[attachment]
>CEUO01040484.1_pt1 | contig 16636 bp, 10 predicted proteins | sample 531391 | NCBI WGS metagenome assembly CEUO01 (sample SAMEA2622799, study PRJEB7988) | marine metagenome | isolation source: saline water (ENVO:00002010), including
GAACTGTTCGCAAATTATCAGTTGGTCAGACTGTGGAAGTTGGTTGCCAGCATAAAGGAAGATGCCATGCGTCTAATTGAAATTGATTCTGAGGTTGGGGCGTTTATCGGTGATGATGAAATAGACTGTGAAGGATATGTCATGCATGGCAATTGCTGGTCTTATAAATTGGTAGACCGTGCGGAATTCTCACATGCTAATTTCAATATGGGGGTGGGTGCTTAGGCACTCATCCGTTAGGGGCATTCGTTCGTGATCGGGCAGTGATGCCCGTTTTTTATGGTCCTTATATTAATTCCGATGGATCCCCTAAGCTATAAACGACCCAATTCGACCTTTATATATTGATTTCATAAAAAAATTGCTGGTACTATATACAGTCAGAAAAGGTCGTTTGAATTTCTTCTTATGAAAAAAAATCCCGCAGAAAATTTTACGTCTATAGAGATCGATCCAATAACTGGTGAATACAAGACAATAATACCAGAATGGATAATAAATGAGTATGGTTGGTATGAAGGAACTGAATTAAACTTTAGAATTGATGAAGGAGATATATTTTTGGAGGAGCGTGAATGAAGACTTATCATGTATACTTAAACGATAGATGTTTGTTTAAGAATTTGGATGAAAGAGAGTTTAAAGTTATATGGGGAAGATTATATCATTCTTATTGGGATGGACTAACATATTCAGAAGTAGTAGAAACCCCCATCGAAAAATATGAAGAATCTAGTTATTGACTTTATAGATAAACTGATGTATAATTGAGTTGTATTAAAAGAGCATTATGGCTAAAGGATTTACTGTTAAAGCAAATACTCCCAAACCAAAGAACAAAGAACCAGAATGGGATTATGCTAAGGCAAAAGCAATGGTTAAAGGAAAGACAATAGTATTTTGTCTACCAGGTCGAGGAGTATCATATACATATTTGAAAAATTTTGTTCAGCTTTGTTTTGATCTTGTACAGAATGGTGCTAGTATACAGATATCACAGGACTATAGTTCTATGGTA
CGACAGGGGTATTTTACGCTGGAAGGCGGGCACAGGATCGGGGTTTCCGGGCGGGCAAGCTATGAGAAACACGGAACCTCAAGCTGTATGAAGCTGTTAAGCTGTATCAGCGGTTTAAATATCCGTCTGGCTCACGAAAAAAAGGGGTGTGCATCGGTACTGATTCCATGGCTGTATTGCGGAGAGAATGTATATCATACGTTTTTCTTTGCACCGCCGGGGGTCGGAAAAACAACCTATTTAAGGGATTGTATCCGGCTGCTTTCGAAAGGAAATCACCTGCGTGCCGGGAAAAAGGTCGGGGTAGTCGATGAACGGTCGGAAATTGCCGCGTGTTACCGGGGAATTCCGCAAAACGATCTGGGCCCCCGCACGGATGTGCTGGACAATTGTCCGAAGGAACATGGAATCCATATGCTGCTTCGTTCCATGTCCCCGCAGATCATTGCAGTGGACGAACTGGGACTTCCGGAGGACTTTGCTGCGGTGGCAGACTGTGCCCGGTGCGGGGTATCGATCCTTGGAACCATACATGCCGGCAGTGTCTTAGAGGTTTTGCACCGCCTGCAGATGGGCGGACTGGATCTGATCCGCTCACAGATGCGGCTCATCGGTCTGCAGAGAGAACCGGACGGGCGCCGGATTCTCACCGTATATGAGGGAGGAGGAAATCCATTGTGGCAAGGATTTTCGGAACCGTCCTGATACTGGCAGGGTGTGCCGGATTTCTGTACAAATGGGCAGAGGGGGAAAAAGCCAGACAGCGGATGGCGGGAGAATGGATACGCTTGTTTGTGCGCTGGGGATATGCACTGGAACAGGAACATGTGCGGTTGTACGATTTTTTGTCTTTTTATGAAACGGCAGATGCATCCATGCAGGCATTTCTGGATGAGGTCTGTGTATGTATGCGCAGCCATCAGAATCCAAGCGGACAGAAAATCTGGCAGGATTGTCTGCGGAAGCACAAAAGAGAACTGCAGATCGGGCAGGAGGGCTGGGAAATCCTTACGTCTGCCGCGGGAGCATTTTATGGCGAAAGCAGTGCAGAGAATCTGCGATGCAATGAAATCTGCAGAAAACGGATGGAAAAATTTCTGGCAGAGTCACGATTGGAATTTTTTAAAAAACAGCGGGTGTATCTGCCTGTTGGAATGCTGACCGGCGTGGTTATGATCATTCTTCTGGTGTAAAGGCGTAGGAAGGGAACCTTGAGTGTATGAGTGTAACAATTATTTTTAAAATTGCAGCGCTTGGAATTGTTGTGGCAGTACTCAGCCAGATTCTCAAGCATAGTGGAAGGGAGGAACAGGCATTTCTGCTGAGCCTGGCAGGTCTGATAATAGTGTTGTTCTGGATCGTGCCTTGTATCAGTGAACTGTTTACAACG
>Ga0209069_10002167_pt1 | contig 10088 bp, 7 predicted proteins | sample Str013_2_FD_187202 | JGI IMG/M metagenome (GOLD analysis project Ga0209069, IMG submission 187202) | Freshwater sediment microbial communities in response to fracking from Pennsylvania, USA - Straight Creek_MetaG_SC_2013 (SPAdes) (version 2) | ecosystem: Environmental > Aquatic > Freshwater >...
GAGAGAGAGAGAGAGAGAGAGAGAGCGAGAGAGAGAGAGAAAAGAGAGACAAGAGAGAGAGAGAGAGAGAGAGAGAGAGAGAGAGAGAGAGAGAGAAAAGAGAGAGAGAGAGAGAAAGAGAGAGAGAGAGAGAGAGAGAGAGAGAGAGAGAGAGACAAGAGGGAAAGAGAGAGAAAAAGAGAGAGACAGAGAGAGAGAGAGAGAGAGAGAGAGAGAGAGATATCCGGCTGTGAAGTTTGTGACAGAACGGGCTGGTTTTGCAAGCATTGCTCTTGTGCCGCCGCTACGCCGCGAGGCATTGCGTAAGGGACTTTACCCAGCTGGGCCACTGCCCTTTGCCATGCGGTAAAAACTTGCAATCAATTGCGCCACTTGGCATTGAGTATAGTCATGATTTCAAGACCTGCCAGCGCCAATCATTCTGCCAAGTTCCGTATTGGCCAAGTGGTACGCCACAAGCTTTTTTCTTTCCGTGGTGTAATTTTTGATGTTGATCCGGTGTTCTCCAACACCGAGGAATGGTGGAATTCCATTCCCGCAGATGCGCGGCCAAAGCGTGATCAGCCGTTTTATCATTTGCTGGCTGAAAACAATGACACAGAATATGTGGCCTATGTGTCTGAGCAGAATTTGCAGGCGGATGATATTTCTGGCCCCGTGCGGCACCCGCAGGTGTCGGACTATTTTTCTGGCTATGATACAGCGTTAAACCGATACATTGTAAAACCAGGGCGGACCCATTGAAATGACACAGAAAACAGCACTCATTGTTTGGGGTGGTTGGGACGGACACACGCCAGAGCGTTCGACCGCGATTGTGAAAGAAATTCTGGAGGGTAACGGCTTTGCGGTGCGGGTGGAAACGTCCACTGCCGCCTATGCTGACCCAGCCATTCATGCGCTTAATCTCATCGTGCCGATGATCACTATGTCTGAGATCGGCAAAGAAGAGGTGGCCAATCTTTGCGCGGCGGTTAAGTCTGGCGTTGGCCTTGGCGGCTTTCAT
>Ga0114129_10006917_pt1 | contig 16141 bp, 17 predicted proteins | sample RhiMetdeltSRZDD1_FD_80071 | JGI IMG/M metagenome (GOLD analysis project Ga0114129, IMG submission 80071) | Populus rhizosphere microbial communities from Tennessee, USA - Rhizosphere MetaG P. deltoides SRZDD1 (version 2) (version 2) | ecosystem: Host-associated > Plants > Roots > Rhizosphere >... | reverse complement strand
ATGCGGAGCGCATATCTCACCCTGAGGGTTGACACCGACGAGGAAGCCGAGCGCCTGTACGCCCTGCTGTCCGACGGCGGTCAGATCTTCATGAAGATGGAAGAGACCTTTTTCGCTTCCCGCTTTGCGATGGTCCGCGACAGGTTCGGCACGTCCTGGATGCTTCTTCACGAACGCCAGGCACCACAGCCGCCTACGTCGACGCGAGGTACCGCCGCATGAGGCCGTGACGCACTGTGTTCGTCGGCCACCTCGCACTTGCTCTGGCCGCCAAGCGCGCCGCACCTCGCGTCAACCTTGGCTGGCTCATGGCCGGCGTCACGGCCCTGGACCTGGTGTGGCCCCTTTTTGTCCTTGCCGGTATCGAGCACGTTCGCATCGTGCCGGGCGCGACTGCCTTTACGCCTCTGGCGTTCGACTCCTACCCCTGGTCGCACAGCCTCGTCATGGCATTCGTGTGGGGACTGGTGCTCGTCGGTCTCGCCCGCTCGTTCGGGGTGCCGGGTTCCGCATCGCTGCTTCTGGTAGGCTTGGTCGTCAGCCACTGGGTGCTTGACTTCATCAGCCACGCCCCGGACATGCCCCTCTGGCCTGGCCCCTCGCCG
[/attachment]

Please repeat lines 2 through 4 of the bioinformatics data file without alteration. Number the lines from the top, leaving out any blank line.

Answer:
GAACTGTTCGCAAATTATCAGTTGGTCAGACTGTGGAAGTTGGTTGCCAGCATAAAGGAAGATGCCATGCGTCTAATTGAAATTGATTCTGAGGTTGGGGCGTTTATCGGTGATGATGAAATAGACTGTGAAGGATATGTCATGCATGGCAATTGCTGGTCTTATAAATTGGTAGACCGTGCGGAATTCTCACATGCTAATTTCAATATGGGGGTGGGTGCTTAGGCACTCATCCGTTAGGGGCATTCGTTCGTGATCGGGCAGTGATGCCCGTTTTTTATGGTCCTTATATTAATTCCGATGGATCCCCTAAGCTATAAACGACCCAATTCGACCTTTATATATTGATTTCATAAAAAAATTGCTGGTACTATATACAGTCAGAAAAGGTCGTTTGAATTTCTTCTTATGAAAAAAAATCCCGCAGAAAATTTTACGTCTATAGAGATCGATCCAATAACTGGTGAATACAAGACAATAATACCAGAATGGATAATAAATGAGTATGGTTGGTATGAAGGAACTGAATTAAACTTTAGAATTGATGAAGGAGATATATTTTTGGAGGAGCGTGAATGAAGACTTATCATGTATACTTAAACGATAGATGTTTGTTTAAGAATTTGGATGAAAGAGAGTTTAAAGTTATATGGGGAAGATTATATCATTCTTATTGGGATGGACTAACATATTCAGAAGTAGTAGAAACCCCCATCGAAAAATATGAAGAATCTAGTTATTGACTTTATAGATAAACTGATGTATAATTGAGTTGTATTAAAAGAGCATTATGGCTAAAGGATTTACTGTTAAAGCAAATACTCCCAAACCAAAGAACAAAGAACCAGAATGGGATTATGCTAAGGCAAAAGCAATGGTTAAAGGAAAGACAATAGTATTTTGTCTACCAGGTCGAGGAGTATCATATACATATTTGAAAAATTTTGTTCAGCTTTGTTTTGATCTTGTACAGAATGGTGCTAGTATACAGATATCACAGGACTATAGTTCTATGGTA
CGACAGGGGTATTTTACGCTGGAAGGCGGGCACAGGATCGGGGTTTCCGGGCGGGCAAGCTATGAGAAACACGGAACCTCAAGCTGTATGAAGCTGTTAAGCTGTATCAGCGGTTTAAATATCCGTCTGGCTCACGAAAAAAAGGGGTGTGCATCGGTACTGATTCCATGGCTGTATTGCGGAGAGAATGTATATCATACGTTTTTCTTTGCACCGCCGGGGGTCGGAAAAACAACCTATTTAAGGGATTGTATCCGGCTGCTTTCGAAAGGAAATCACCTGCGTGCCGGGAAAAAGGTCGGGGTAGTCGATGAACGGTCGGAAATTGCCGCGTGTTACCGGGGAATTCCGCAAAACGATCTGGGCCCCCGCACGGATGTGCTGGACAATTGTCCGAAGGAACATGGAATCCATATGCTGCTTCGTTCCATGTCCCCGCAGATCATTGCAGTGGACGAACTGGGACTTCCGGAGGACTTTGCTGCGGTGGCAGACTGTGCCCGGTGCGGGGTATCGATCCTTGGAACCATACATGCCGGCAGTGTCTTAGAGGTTTTGCACCGCCTGCAGATGGGCGGACTGGATCTGATCCGCTCACAGATGCGGCTCATCGGTCTGCAGAGAGAACCGGACGGGCGCCGGATTCTCACCGTATATGAGGGAGGAGGAAATCCATTGTGGCAAGGATTTTCGGAACCGTCCTGATACTGGCAGGGTGTGCCGGATTTCTGTACAAATGGGCAGAGGGGGAAAAAGCCAGACAGCGGATGGCGGGAGAATGGATACGCTTGTTTGTGCGCTGGGGATATGCACTGGAACAGGAACATGTGCGGTTGTACGATTTTTTGTCTTTTTATGAAACGGCAGATGCATCCATGCAGGCATTTCTGGATGAGGTCTGTGTATGTATGCGCAGCCATCAGAATCCAAGCGGACAGAAAATCTGGCAGGATTGTCTGCGGAAGCACAAAAGAGAACTGCAGATCGGGCAGGAGGGCTGGGAAATCCTTACGTCTGCCGCGGGAGCATTTTATGGCGAAAGCAGTGCAGAGAATCTGCGATGCAATGAAATCTGCAGAAAACGGATGGAAAAATTTCTGGCAGAGTCACGATTGGAATTTTTTAAAAAACAGCGGGTGTATCTGCCTGTTGGAATGCTGACCGGCGTGGTTATGATCATTCTTCTGGTGTAAAGGCGTAGGAAGGGAACCTTGAGTGTATGAGTGTAACAATTATTTTTAAAATTGCAGCGCTTGGAATTGTTGTGGCAGTACTCAGCCAGATTCTCAAGCATAGTGGAAGGGAGGAACAGGCATTTCTGCTGAGCCTGGCAGGTCTGATAATAGTGTTGTTCTGGATCGTGCCTTGTATCAGTGAACTGTTTACAACG
>Ga0209069_10002167_pt1 | contig 10088 bp, 7 predicted proteins | sample Str013_2_FD_187202 | JGI IMG/M metagenome (GOLD analysis project Ga0209069, IMG submission 187202) | Freshwater sediment microbial communities in response to fracking from Pennsylvania, USA - Straight Creek_MetaG_SC_2013 (SPAdes) (version 2) | ecosystem: Environmental > Aquatic > Freshwater >...